“The chair-room is a small sitting room, for one or two. Two can take a seat into this room.”
Dorian Wiszniewski & Honor Thomson
If you’ve read a few of my previous posts, then you know that I love to sew, and that a few years ago I discovered that I also love to weave. So imagine how wonderful (and daunting!) it was to be given a chance to combine both in one project. This is the finished result, on display at the RSA (Royal Scottish Academy) Annual Exhibition in the centre of Edinburgh.
The project came about through a series of connections. I was asked in January by Edinburgh-based Wiszniewski Thomson Architects (WTa) if I would like to provide a bespoke length of woven fabric to cover a sculptural piece they were working on. The connection: Dorian Wiszniewski is a lecturer in Architectural Design at the University of Edinburgh, and he taught me during my brief time on the Architecture masters programme there back in 2008. His daughter now studies at Heriot-Watt University, so when he and his wife (and partner at WTa) Honor Thomson went to see her work in June of last year, they happened also to see my graduate collection on display and liked it enough to keep it in mind.
Fast forward to January and a strangely atmospheric meeting on the top floor of Huddersfield Library and Art Gallery, where we rummaged through my fabrics and sketched and chatted about WTa’s ideas and what I could contribute. It became clear that the fabric would have to be woven specially for this project, and that meant that with only just over two months to the exhibition, it would be very tight timing. (Normal lead times for a woven fabric tend to be around 8-10 weeks – and that is in the well-oiled machinery of industry where people know what they’re doing!)
And so began the process of making – not without its scary moments. My main worry was getting the fabric woven on time, and correctly, since the design we finally chose is quite complex to produce industrially due to the long and irregular colour repeat. However another happy connection presented itself: I had met Robbie Trussler from Drove Weaving the previous year, and now seemed like the right time to approach him again and ask if this was something he and his team could do. Time-wise it was a very tall order, but Robbie and his weavers managed to fit us in just at the last moment once we had the yarn (via Heriot-Watt), and they expertly produced the cloth exactly as we needed it. In my mind, so much could have gone wrong – the calculations for yarn amounts; the design adjustments for weaving on an industrial loom as opposed to a handloom; errors in my written instructions; faults during weaving such as threads breaking etc… so when I eventually saw the finished fabric I almost couldn’t believe it! It is a particularly good feeling when others have given their expertise, time and care to produce something that is important to you.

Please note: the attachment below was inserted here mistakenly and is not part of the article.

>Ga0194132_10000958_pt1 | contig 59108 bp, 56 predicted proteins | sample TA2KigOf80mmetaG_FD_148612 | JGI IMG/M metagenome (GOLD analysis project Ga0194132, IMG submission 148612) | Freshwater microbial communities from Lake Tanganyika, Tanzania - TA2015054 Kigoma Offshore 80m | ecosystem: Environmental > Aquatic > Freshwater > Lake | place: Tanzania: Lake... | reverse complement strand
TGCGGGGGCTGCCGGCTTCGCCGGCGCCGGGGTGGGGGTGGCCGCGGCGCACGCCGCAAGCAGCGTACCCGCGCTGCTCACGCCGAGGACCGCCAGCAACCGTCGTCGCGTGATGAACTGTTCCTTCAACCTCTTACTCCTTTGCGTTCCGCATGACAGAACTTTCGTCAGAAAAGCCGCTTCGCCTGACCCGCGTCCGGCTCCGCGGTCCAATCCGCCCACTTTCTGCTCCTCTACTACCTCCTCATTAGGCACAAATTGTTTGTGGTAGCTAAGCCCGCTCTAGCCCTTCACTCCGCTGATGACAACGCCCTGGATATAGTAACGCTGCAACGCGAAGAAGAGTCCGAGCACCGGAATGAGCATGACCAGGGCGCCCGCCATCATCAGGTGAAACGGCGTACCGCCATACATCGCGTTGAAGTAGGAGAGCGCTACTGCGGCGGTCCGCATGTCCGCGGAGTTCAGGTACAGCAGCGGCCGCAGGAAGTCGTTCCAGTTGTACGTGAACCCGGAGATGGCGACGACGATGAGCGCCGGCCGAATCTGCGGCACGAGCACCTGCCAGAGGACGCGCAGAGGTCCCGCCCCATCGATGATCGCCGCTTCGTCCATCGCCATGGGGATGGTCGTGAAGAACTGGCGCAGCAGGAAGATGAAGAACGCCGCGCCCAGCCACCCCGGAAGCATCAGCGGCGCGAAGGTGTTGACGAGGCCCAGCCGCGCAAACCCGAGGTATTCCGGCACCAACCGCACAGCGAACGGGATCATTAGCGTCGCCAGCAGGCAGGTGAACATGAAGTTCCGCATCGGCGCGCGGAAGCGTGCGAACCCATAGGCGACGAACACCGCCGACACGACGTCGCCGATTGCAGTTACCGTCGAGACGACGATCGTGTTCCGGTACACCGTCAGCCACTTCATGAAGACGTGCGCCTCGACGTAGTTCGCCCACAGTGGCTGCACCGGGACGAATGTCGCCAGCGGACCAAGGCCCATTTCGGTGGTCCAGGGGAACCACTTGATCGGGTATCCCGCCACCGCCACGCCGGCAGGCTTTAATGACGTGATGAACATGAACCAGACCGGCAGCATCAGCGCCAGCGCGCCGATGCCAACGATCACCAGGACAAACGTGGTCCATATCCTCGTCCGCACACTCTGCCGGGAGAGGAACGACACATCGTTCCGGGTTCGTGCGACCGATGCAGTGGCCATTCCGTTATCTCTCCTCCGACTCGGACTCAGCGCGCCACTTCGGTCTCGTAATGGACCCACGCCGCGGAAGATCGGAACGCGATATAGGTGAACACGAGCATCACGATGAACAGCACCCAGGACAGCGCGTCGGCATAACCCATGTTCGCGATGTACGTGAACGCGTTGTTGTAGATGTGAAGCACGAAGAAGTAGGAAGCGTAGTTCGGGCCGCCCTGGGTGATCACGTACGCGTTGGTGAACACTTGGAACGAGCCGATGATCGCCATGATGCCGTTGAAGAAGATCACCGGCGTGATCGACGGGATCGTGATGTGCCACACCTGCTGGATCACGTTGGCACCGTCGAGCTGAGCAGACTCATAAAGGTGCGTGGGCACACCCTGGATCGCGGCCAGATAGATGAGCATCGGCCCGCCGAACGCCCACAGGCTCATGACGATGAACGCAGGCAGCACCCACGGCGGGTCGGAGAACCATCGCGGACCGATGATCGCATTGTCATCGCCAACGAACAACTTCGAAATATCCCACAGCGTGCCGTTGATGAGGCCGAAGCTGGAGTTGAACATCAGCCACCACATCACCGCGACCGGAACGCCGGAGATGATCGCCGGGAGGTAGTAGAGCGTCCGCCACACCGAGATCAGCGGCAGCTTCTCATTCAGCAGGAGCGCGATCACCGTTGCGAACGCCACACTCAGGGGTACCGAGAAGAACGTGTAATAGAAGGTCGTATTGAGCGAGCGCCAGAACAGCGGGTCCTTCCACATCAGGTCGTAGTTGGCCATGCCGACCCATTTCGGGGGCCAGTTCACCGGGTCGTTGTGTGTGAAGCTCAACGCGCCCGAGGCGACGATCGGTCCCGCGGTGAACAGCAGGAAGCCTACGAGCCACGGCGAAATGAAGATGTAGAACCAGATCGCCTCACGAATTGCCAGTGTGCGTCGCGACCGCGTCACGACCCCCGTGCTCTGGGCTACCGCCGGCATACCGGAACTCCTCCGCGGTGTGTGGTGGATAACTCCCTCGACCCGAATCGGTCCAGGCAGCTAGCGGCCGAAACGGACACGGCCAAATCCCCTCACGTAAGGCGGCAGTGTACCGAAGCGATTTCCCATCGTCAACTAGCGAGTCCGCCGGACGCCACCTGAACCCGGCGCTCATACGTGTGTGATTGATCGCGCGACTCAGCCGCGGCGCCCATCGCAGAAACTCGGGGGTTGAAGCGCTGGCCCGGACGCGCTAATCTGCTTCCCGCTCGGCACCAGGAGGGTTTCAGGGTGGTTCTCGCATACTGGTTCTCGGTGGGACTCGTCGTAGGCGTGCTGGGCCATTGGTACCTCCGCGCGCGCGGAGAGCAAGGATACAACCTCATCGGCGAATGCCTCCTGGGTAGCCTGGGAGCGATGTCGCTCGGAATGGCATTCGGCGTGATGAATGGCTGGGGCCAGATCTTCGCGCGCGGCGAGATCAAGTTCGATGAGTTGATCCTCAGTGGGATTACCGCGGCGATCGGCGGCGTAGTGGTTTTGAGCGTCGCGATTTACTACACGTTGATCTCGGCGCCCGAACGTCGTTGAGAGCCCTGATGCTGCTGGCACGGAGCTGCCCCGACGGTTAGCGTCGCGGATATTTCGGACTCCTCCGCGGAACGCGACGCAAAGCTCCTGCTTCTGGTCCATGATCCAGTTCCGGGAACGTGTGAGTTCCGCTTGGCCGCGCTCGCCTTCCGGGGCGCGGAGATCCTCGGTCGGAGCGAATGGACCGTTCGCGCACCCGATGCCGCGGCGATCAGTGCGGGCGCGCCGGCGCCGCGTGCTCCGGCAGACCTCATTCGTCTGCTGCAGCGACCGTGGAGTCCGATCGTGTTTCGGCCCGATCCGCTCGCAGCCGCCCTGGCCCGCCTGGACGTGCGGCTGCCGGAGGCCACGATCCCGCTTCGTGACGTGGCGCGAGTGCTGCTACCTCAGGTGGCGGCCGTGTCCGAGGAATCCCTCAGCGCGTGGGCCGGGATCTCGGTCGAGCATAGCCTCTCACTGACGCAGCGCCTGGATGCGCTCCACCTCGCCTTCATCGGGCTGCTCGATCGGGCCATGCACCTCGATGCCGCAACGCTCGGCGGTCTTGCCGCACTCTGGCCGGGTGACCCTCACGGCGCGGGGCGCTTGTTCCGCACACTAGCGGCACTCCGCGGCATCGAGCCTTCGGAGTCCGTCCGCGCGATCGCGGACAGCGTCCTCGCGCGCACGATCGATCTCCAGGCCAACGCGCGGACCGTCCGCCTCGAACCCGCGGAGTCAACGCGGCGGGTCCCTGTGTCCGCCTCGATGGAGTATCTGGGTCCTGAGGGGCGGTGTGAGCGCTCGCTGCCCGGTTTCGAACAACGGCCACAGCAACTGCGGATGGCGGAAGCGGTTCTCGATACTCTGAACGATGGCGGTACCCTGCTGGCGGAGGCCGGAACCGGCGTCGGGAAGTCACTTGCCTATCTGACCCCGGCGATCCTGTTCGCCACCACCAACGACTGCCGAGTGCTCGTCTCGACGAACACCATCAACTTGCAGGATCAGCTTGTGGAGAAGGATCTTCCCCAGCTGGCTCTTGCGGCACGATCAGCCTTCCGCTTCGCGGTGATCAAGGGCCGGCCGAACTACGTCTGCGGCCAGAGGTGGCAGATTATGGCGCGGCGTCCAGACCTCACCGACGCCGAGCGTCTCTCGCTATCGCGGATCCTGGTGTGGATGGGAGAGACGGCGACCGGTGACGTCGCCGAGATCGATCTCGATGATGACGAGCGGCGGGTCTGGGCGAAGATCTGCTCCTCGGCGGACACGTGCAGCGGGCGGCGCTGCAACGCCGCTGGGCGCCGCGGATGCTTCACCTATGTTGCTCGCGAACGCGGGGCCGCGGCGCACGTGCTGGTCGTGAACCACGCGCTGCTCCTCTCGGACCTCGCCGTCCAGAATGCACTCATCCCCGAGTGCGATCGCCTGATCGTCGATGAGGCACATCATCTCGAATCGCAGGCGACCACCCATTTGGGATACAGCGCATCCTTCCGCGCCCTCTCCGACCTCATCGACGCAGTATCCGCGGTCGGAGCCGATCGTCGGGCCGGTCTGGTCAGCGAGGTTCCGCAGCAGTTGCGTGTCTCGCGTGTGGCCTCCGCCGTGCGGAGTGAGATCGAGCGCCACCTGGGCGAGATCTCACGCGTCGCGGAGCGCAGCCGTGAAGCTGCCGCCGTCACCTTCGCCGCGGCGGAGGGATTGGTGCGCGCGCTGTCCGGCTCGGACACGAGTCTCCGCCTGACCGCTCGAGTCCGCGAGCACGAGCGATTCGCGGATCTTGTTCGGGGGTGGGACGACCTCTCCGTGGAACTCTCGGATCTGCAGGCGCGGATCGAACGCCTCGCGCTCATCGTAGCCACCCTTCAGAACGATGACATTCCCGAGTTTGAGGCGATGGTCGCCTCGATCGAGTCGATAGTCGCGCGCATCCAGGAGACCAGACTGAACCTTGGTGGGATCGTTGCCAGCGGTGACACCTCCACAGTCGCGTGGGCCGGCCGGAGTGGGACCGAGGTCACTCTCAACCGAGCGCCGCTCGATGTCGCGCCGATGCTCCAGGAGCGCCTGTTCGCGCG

Then of course the fabric had to be fashioned into a cover for the ‘Chair-room’, which is inspired by the woven, basket-like hood of an Orkney chair – a small personal enclosure to take a seat in. This was pretty much couture for furniture and one of the most challenging things I’ve sewn (if not the most), and the pictures illustrate some of the processes below.
The frame for the chair-room was made by Oliver Debenham at Bodan Workshops Ltd. Oli and his colleagues Alasdair Campbell and Tom Straker also made the amazing kinked table-room that is paired with the chair-room (the detailed work on this piece is unreal). I would also like to add at this point that Mr Man (aka Richard Collins) got involved in this installation too, with his 3D printing prowess, ably assisted by his colleague Alan Ramsay who is an expert woodworker. A key part of the installation is a 1:20 doll’s house, which is a scale model of the whole installation. It in turn contains its own scale model of the installation and so on, in a mise en abyme. Richard also produced models for Sutherland Hussey Harris Architects, on show elsewhere in the exhibition.
So below is the ‘making of’. I wish I could have been in Scotland during the weaving process to get some shots of the fabric in loom, but I am hopeful that there will be an opportunity to weave more in future and fill in that gap. Click on any of the images to bring up a larger version. Thank you for reading – and if you are local and happen to see the exhibition, do please let me know what you thought of it via the comments! Thank you 🙂